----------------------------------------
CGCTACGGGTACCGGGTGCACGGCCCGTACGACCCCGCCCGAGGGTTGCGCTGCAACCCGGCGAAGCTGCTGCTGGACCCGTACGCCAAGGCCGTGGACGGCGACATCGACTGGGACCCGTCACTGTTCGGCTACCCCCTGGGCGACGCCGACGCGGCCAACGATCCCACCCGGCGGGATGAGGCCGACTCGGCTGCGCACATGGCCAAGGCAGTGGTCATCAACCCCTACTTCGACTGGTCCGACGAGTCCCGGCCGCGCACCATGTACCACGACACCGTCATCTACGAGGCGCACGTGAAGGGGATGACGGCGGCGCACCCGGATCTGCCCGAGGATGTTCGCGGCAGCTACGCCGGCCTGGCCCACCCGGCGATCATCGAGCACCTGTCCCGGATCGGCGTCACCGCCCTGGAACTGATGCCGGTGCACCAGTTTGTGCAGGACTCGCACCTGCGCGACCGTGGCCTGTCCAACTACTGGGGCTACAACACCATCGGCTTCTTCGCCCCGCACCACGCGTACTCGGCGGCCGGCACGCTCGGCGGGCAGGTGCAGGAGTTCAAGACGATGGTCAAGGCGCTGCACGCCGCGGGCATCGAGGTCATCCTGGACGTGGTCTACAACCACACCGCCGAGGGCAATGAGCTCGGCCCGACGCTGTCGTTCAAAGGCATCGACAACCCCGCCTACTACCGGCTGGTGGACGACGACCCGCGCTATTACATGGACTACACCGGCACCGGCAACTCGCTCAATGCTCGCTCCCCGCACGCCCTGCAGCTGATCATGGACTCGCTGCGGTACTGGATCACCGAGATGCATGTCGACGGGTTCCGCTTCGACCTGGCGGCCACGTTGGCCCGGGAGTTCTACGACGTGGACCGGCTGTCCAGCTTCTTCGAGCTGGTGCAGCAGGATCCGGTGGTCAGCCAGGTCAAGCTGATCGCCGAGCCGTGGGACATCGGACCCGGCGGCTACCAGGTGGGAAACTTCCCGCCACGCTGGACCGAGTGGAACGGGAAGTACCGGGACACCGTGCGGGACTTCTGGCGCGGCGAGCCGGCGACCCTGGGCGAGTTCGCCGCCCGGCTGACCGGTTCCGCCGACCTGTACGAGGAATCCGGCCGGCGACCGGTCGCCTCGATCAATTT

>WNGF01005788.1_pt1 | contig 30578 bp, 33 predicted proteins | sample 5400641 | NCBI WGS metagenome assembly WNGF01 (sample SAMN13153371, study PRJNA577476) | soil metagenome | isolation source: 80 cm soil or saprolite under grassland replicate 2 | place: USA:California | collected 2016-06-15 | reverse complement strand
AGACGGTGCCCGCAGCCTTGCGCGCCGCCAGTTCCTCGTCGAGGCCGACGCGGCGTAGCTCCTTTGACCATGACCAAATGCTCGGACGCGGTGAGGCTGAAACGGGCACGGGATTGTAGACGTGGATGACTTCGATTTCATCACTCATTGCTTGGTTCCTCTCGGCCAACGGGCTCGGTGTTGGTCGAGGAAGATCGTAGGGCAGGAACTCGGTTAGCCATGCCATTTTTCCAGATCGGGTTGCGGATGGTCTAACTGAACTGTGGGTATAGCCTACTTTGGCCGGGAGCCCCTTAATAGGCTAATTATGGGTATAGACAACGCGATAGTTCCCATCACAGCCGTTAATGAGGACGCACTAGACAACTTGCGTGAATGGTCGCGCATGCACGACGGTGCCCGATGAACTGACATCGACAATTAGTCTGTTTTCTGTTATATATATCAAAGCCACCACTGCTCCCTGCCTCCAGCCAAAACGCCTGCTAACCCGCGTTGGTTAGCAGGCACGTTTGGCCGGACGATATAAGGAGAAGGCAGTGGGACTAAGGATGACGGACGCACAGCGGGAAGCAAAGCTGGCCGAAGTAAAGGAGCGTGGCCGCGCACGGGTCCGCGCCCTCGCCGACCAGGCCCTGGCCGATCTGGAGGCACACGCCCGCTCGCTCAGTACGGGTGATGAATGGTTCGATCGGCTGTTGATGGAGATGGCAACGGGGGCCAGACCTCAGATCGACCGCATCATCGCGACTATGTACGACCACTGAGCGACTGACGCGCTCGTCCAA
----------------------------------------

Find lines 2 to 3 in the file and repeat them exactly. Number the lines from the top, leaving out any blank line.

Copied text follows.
>WNGF01005788.1_pt1 | contig 30578 bp, 33 predicted proteins | sample 5400641 | NCBI WGS metagenome assembly WNGF01 (sample SAMN13153371, study PRJNA577476) | soil metagenome | isolation source: 80 cm soil or saprolite under grassland replicate 2 | place: USA:California | collected 2016-06-15 | reverse complement strand
AGACGGTGCCCGCAGCCTTGCGCGCCGCCAGTTCCTCGTCGAGGCCGACGCGGCGTAGCTCCTTTGACCATGACCAAATGCTCGGACGCGGTGAGGCTGAAACGGGCACGGGATTGTAGACGTGGATGACTTCGATTTCATCACTCATTGCTTGGTTCCTCTCGGCCAACGGGCTCGGTGTTGGTCGAGGAAGATCGTAGGGCAGGAACTCGGTTAGCCATGCCATTTTTCCAGATCGGGTTGCGGATGGTCTAACTGAACTGTGGGTATAGCCTACTTTGGCCGGGAGCCCCTTAATAGGCTAATTATGGGTATAGACAACGCGATAGTTCCCATCACAGCCGTTAATGAGGACGCACTAGACAACTTGCGTGAATGGTCGCGCATGCACGACGGTGCCCGATGAACTGACATCGACAATTAGTCTGTTTTCTGTTATATATATCAAAGCCACCACTGCTCCCTGCCTCCAGCCAAAACGCCTGCTAACCCGCGTTGGTTAGCAGGCACGTTTGGCCGGACGATATAAGGAGAAGGCAGTGGGACTAAGGATGACGGACGCACAGCGGGAAGCAAAGCTGGCCGAAGTAAAGGAGCGTGGCCGCGCACGGGTCCGCGCCCTCGCCGACCAGGCCCTGGCCGATCTGGAGGCACACGCCCGCTCGCTCAGTACGGGTGATGAATGGTTCGATCGGCTGTTGATGGAGATGGCAACGGGGGCCAGACCTCAGATCGACCGCATCATCGCGACTATGTACGACCACTGAGCGACTGACGCGCTCGTCCAA